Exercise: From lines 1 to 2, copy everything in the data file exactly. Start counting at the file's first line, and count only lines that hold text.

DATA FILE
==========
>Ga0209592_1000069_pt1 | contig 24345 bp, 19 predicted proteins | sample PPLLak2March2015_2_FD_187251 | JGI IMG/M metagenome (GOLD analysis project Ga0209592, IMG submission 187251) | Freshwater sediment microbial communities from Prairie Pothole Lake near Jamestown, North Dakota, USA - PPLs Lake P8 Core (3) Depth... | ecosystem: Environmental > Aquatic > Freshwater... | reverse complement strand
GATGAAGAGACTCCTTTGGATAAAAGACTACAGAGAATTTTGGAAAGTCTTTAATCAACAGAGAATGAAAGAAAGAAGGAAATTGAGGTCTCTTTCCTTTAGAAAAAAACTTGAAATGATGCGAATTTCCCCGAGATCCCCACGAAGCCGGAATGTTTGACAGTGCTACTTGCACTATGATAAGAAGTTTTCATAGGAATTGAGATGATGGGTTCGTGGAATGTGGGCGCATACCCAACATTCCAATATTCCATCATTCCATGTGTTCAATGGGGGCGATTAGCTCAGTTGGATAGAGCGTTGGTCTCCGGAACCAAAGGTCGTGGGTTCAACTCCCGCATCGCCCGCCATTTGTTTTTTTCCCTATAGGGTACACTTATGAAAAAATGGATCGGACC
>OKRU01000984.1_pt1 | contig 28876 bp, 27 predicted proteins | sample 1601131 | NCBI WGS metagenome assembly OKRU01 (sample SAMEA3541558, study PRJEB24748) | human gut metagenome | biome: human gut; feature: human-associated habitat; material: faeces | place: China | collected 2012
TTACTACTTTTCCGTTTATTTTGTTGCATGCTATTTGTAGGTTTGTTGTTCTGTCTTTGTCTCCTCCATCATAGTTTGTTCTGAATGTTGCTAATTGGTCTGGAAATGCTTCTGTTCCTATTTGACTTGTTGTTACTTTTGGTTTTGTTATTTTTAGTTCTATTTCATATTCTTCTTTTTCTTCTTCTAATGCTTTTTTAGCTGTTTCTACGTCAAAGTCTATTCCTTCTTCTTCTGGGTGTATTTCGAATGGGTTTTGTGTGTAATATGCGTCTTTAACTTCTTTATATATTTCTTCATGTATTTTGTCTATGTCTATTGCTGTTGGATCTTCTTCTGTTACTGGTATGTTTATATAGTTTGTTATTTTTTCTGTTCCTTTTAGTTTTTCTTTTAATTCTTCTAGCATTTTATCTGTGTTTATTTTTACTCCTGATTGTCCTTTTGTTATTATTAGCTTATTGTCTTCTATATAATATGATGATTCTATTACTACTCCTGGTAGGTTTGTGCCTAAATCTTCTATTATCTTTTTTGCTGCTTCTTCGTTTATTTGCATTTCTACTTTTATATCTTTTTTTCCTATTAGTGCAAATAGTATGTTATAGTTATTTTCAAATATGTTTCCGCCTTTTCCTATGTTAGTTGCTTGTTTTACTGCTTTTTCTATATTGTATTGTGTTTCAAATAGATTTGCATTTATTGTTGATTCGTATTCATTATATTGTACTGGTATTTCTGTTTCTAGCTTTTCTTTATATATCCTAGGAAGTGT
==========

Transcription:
>Ga0209592_1000069_pt1 | contig 24345 bp, 19 predicted proteins | sample PPLLak2March2015_2_FD_187251 | JGI IMG/M metagenome (GOLD analysis project Ga0209592, IMG submission 187251) | Freshwater sediment microbial communities from Prairie Pothole Lake near Jamestown, North Dakota, USA - PPLs Lake P8 Core (3) Depth... | ecosystem: Environmental > Aquatic > Freshwater... | reverse complement strand
GATGAAGAGACTCCTTTGGATAAAAGACTACAGAGAATTTTGGAAAGTCTTTAATCAACAGAGAATGAAAGAAAGAAGGAAATTGAGGTCTCTTTCCTTTAGAAAAAAACTTGAAATGATGCGAATTTCCCCGAGATCCCCACGAAGCCGGAATGTTTGACAGTGCTACTTGCACTATGATAAGAAGTTTTCATAGGAATTGAGATGATGGGTTCGTGGAATGTGGGCGCATACCCAACATTCCAATATTCCATCATTCCATGTGTTCAATGGGGGCGATTAGCTCAGTTGGATAGAGCGTTGGTCTCCGGAACCAAAGGTCGTGGGTTCAACTCCCGCATCGCCCGCCATTTGTTTTTTTCCCTATAGGGTACACTTATGAAAAAATGGATCGGACC